Sunday, 11 December 2011

If Life Offers you Lemons, Make the best Lemonade

I was a panelist at a conference last year and one of the concerns from the audience was, “My manager always asks me to do unappealing jobs and I am not able to say no. Hence I always end up with those types of jobs”. Having managed large teams, I believe that there are all kinds of jobs and all of them need to get done. It is true that some jobs are considered more appealing than others by some folks. However, it is possible to make a difference with any job you have.
A few years ago, I was asked by my manager to take up a Verification Management job. I had worked on all aspects of CPU design and was interested in continuing with design. But the available job was in verification. Typically verification teams are very large teams and the management had confidence in me to pull this through. For some reason, the company had lost most of the senior verification members. It was considered a suicide mission to take over at that point in time. I was open to taking such risks and I decided to take this new challenge in my life.
As I took over the verification job, the management changed. I knew the new management was very anxious and concerned if I could pull this off.  I started the team with a handful of people and we were clearly the underdogs. The goal of the verification team is to certify the quality of the product.  Having just moved from a failed project, there was huge pressure in ensuring that this new project was successfully completed. The team morale and confidence was very low. In addition, there were multiple reasons why verification was not considered THE career choice – scope of verification, lack of process, lack of stake holder management, perception of  being a support organization, etc… - I needed to fix this as well.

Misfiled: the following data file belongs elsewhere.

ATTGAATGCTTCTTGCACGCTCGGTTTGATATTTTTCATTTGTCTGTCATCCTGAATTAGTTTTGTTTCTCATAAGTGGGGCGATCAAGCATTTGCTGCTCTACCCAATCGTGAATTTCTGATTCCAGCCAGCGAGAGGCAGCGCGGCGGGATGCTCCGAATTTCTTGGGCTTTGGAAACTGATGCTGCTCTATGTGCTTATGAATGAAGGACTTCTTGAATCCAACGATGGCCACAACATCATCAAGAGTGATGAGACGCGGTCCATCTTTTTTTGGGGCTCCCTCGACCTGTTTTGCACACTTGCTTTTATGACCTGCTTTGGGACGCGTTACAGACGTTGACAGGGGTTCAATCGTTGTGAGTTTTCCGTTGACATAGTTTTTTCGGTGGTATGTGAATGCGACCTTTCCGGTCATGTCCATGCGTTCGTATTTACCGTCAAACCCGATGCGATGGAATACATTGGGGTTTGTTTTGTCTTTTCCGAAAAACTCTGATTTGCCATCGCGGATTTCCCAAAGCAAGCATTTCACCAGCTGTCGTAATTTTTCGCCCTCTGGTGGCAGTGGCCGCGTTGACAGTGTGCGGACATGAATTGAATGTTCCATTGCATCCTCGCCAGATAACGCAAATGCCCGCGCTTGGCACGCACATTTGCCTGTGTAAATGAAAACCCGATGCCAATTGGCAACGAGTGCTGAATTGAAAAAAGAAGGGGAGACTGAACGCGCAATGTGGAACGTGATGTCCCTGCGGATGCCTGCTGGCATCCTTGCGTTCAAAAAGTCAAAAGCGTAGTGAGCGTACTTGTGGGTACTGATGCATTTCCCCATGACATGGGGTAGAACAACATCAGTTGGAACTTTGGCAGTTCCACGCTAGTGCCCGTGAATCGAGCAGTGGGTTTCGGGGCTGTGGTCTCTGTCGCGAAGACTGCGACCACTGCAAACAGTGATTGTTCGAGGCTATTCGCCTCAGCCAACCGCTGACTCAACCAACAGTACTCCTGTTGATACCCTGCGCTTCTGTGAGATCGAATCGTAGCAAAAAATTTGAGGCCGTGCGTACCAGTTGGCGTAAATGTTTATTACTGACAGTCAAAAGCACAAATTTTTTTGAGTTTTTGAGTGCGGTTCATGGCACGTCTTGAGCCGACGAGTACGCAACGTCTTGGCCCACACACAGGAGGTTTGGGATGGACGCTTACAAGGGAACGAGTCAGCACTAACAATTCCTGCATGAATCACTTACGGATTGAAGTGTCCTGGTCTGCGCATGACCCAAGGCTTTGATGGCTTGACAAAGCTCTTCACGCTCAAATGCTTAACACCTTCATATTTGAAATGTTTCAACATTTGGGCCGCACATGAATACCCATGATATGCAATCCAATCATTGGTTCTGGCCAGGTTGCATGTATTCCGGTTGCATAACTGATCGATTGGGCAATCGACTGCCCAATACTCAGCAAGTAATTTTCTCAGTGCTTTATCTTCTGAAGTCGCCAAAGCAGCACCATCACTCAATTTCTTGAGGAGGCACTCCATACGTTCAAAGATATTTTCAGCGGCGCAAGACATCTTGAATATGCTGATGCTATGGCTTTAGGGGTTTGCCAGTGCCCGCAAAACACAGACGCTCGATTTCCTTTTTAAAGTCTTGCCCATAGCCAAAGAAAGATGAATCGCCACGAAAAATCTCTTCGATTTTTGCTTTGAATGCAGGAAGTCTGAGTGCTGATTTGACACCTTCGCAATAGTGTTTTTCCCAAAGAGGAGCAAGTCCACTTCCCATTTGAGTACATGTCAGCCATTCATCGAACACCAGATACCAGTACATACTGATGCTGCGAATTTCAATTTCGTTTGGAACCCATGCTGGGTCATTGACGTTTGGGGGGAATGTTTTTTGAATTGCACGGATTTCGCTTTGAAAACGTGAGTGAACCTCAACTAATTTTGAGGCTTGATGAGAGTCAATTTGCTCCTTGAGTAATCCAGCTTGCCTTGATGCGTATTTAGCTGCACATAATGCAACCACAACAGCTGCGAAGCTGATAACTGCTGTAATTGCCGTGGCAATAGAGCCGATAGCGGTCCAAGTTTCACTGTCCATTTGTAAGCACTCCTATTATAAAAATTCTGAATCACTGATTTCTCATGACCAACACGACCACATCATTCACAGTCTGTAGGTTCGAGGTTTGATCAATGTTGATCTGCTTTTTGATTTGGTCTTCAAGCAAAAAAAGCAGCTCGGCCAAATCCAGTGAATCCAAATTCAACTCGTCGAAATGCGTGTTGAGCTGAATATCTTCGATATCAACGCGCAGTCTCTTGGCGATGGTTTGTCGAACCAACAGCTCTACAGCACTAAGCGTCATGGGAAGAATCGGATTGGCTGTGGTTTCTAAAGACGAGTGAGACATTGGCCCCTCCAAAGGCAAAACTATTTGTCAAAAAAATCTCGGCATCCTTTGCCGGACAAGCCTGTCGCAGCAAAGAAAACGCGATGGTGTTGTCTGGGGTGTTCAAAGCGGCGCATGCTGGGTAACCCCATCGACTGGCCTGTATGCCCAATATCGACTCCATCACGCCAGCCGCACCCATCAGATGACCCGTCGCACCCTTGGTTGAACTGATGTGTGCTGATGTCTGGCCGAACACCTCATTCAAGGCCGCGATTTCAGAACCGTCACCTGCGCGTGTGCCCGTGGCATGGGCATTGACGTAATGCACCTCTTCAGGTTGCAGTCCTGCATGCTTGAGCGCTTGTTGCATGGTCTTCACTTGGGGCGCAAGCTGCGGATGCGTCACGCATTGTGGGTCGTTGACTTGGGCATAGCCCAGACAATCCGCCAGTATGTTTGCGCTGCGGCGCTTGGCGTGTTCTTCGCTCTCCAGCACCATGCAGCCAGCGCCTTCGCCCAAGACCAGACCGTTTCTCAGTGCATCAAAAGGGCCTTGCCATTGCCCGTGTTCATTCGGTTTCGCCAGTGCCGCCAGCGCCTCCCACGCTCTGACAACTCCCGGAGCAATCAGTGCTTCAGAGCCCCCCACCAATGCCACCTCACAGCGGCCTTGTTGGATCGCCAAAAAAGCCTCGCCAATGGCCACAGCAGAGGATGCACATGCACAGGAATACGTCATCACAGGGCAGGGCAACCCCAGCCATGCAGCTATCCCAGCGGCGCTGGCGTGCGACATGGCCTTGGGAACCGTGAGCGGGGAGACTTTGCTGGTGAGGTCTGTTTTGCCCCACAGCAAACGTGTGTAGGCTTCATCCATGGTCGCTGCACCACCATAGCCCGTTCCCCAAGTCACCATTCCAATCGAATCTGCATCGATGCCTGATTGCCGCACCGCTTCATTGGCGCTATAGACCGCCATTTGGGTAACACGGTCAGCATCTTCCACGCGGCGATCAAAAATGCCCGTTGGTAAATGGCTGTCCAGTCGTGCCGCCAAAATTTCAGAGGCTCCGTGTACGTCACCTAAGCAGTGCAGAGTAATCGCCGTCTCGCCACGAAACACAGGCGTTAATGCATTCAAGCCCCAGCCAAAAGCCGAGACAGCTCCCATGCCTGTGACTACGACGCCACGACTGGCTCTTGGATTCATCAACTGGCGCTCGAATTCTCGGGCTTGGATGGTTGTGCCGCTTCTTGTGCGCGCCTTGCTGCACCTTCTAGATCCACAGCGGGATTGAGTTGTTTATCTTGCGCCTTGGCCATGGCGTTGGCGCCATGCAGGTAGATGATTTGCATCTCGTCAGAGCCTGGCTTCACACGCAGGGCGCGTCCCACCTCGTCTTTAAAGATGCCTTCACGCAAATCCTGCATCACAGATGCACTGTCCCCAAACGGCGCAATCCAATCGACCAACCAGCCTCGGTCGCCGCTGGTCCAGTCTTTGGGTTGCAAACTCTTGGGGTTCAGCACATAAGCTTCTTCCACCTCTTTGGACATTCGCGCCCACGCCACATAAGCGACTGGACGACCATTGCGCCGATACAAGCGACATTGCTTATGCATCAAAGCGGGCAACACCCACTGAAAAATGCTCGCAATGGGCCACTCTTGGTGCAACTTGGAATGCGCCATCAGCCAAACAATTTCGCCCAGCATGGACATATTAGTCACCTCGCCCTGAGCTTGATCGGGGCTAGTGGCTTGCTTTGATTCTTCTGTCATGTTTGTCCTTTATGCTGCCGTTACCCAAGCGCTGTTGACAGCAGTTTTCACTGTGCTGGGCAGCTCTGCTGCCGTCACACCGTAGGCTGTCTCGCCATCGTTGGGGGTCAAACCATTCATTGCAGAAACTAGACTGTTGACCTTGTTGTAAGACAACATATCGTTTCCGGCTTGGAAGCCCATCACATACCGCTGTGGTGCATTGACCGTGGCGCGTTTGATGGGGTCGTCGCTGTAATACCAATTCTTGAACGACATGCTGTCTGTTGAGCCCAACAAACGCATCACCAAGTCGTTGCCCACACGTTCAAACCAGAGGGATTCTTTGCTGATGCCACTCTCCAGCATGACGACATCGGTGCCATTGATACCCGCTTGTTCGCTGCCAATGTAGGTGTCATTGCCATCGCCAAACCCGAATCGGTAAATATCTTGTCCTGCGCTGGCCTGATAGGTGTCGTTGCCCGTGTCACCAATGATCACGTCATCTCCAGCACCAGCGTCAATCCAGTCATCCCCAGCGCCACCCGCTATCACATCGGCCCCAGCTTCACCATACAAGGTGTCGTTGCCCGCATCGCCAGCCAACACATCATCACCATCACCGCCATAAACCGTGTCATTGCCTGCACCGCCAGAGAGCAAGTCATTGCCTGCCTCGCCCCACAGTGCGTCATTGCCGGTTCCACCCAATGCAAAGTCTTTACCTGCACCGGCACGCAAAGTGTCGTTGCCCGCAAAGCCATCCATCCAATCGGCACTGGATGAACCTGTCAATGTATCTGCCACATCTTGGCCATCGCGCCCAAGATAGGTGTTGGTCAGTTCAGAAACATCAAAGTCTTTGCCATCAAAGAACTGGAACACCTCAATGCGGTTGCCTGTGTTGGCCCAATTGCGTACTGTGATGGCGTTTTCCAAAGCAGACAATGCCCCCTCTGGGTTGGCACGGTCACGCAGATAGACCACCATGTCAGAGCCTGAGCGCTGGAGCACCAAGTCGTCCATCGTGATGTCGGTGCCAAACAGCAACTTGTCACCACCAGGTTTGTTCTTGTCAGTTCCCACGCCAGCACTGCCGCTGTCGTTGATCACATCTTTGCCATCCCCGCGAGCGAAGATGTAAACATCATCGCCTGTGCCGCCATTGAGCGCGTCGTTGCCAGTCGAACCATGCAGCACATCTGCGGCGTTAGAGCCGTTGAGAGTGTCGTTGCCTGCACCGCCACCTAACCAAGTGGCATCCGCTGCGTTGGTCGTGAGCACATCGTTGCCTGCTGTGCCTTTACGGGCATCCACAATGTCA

I approached the verification management job just like I approached any other problem solution. I split up the problem into multiple pieces, prioritized them and started working on each of them. As I got more involved, I found that Verification Management very difficult and challenging compared to managing the design team. As a Verification Manager you have impact on the product quality, features, feature development and implementation, schedule, people management and cost. Every bug that is not found pre-manufacturing has a direct impact on cost and schedule. In CPU chip design, cost is on the order of millions of dollars and schedule impact of a quarter or more. Without going into more details and cutting straight to the results, we had a very successful product at end of the year. The quality was so good that it was productized a quarter earlier than planned. You get quality by design not by chance. The quest for quality should come from within each engineer and I had the satisfaction of having inculcated this culture.

At this point I knew that my job was only half-done. I still needed to make verification THE career choice for an engineer. I asked to continue as a verification manager for the next project too and I was given additional responsibilities of handling multiple projects.  At the end of the five year journey as a verification manager, we had completed our second product and it was as successful as the first product and again a quarter ahead of plan. The verification team had grown from a handful of people to over 100+ people and we had helped many other programs in the company in addition to our own projects. The team morale and the confidence were at its highest and I knew the team would be able to deliver to any challenges that it faced in the future.
Few months later, when we were very short of designers, I had to ask one of my best verification engineers to move to design from verification. Five years earlier he had moved to verification from design along with me.  He declined!!  He had made verification THE career choice for himself. At that point, I knew I had done my job well.
I believe in giving my best shot in everything I do – on the job, on the field, as a parent. It is what you make out of that job that matters. You need to look for new opportunities, look for the next step up, but don't forget what you already have. For those who don’t believe that they have had the opportunity, see what you can do with the current opportunity you have. It worked for me…


  1. Namratha, good one!! You should thank the senior verification manager who left which gave you the opportunity and the above insight ;-))

  2. Hi Namratha, You have put it very well esp what we went thru.